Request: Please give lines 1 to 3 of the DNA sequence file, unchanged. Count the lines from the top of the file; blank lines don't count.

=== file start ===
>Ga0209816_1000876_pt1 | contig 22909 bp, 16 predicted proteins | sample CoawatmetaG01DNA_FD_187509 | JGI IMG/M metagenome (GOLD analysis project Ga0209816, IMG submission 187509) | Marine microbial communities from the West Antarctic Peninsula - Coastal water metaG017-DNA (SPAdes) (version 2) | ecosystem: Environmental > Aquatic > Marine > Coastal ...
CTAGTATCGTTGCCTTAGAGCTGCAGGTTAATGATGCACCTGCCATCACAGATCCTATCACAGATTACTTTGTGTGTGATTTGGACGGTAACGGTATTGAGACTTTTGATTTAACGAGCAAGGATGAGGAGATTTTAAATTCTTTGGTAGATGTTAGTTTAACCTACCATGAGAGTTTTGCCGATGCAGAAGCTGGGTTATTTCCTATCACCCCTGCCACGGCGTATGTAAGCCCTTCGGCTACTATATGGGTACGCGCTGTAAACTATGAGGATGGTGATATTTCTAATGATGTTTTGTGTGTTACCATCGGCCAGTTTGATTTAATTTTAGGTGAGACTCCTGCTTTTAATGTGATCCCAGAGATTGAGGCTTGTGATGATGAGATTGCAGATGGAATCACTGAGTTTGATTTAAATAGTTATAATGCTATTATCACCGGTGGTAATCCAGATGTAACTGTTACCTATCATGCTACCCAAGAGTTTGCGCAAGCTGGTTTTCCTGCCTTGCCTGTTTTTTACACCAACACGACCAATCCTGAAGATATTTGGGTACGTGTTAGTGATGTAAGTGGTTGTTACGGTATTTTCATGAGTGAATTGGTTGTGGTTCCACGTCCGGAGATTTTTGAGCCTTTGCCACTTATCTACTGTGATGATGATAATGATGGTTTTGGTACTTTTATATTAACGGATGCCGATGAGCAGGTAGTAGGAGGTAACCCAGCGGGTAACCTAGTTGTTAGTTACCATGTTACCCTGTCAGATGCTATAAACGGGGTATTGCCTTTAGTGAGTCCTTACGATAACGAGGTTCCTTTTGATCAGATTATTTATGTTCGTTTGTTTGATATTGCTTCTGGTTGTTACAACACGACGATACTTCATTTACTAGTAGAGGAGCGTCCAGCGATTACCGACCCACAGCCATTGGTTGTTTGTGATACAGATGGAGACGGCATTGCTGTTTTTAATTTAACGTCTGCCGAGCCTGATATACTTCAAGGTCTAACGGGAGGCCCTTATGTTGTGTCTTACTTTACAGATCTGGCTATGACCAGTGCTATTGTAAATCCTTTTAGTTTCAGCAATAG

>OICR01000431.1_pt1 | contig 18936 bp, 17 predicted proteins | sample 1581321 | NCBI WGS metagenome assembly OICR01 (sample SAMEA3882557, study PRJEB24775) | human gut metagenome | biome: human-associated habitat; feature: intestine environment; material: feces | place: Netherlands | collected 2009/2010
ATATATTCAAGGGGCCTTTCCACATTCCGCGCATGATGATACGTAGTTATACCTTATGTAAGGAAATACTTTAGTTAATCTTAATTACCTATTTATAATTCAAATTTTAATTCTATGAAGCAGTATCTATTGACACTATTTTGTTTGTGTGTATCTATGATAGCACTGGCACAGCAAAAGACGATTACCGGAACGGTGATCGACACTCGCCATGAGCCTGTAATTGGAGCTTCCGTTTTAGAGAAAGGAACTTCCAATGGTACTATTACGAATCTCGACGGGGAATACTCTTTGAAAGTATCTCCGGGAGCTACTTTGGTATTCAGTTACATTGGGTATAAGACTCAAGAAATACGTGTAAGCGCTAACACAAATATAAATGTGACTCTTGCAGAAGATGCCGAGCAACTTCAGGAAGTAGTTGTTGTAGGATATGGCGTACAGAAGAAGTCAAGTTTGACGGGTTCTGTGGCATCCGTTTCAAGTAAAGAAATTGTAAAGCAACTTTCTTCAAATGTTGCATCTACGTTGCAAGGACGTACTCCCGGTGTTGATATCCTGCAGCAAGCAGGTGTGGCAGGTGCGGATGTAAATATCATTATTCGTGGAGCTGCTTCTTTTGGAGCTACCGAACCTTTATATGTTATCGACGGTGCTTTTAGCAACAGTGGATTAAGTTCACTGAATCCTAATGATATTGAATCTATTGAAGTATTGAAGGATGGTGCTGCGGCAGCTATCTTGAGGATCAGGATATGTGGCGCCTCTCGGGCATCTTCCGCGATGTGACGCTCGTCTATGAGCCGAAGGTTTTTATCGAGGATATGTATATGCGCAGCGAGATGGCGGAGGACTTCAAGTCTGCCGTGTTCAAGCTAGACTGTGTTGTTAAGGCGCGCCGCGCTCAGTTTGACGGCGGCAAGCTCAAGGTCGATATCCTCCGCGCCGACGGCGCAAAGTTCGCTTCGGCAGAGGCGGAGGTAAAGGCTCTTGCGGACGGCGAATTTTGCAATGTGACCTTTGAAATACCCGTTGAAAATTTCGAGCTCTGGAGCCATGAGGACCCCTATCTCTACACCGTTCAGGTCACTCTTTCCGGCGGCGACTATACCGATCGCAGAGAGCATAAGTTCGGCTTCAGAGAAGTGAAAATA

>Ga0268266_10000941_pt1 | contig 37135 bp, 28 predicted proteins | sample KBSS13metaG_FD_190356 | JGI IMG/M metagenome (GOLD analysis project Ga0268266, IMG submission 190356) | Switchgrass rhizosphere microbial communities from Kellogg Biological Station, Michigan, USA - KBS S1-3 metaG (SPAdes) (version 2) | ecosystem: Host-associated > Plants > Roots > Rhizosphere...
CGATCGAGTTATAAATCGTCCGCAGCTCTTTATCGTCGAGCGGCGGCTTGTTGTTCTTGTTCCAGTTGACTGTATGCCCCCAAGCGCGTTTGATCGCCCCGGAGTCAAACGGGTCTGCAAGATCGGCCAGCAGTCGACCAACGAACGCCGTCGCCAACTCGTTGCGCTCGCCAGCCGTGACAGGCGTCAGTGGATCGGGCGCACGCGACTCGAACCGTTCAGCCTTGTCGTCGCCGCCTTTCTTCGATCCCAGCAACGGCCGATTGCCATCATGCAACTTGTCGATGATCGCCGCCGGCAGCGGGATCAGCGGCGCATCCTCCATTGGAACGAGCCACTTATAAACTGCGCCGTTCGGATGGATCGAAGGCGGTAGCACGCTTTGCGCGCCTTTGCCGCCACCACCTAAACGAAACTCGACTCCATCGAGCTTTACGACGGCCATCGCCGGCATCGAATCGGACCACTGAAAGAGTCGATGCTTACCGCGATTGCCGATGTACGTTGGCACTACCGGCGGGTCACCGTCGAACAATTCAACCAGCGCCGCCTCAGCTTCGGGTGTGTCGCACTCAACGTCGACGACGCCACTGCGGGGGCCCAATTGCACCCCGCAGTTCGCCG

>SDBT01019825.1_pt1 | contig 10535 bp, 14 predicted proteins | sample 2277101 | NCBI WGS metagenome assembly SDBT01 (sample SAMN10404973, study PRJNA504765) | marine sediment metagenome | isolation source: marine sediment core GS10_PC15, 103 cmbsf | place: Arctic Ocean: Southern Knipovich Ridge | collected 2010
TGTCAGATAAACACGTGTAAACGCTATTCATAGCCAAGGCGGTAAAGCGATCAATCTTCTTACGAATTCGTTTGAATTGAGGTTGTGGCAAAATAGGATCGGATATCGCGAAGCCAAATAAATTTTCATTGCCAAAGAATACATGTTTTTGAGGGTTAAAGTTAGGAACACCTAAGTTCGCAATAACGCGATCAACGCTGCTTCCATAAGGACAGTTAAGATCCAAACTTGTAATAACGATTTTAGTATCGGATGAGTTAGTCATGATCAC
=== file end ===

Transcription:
>Ga0209816_1000876_pt1 | contig 22909 bp, 16 predicted proteins | sample CoawatmetaG01DNA_FD_187509 | JGI IMG/M metagenome (GOLD analysis project Ga0209816, IMG submission 187509) | Marine microbial communities from the West Antarctic Peninsula - Coastal water metaG017-DNA (SPAdes) (version 2) | ecosystem: Environmental > Aquatic > Marine > Coastal ...
CTAGTATCGTTGCCTTAGAGCTGCAGGTTAATGATGCACCTGCCATCACAGATCCTATCACAGATTACTTTGTGTGTGATTTGGACGGTAACGGTATTGAGACTTTTGATTTAACGAGCAAGGATGAGGAGATTTTAAATTCTTTGGTAGATGTTAGTTTAACCTACCATGAGAGTTTTGCCGATGCAGAAGCTGGGTTATTTCCTATCACCCCTGCCACGGCGTATGTAAGCCCTTCGGCTACTATATGGGTACGCGCTGTAAACTATGAGGATGGTGATATTTCTAATGATGTTTTGTGTGTTACCATCGGCCAGTTTGATTTAATTTTAGGTGAGACTCCTGCTTTTAATGTGATCCCAGAGATTGAGGCTTGTGATGATGAGATTGCAGATGGAATCACTGAGTTTGATTTAAATAGTTATAATGCTATTATCACCGGTGGTAATCCAGATGTAACTGTTACCTATCATGCTACCCAAGAGTTTGCGCAAGCTGGTTTTCCTGCCTTGCCTGTTTTTTACACCAACACGACCAATCCTGAAGATATTTGGGTACGTGTTAGTGATGTAAGTGGTTGTTACGGTATTTTCATGAGTGAATTGGTTGTGGTTCCACGTCCGGAGATTTTTGAGCCTTTGCCACTTATCTACTGTGATGATGATAATGATGGTTTTGGTACTTTTATATTAACGGATGCCGATGAGCAGGTAGTAGGAGGTAACCCAGCGGGTAACCTAGTTGTTAGTTACCATGTTACCCTGTCAGATGCTATAAACGGGGTATTGCCTTTAGTGAGTCCTTACGATAACGAGGTTCCTTTTGATCAGATTATTTATGTTCGTTTGTTTGATATTGCTTCTGGTTGTTACAACACGACGATACTTCATTTACTAGTAGAGGAGCGTCCAGCGATTACCGACCCACAGCCATTGGTTGTTTGTGATACAGATGGAGACGGCATTGCTGTTTTTAATTTAACGTCTGCCGAGCCTGATATACTTCAAGGTCTAACGGGAGGCCCTTATGTTGTGTCTTACTTTACAGATCTGGCTATGACCAGTGCTATTGTAAATCCTTTTAGTTTCAGCAATAG

>OICR01000431.1_pt1 | contig 18936 bp, 17 predicted proteins | sample 1581321 | NCBI WGS metagenome assembly OICR01 (sample SAMEA3882557, study PRJEB24775) | human gut metagenome | biome: human-associated habitat; feature: intestine environment; material: feces | place: Netherlands | collected 2009/2010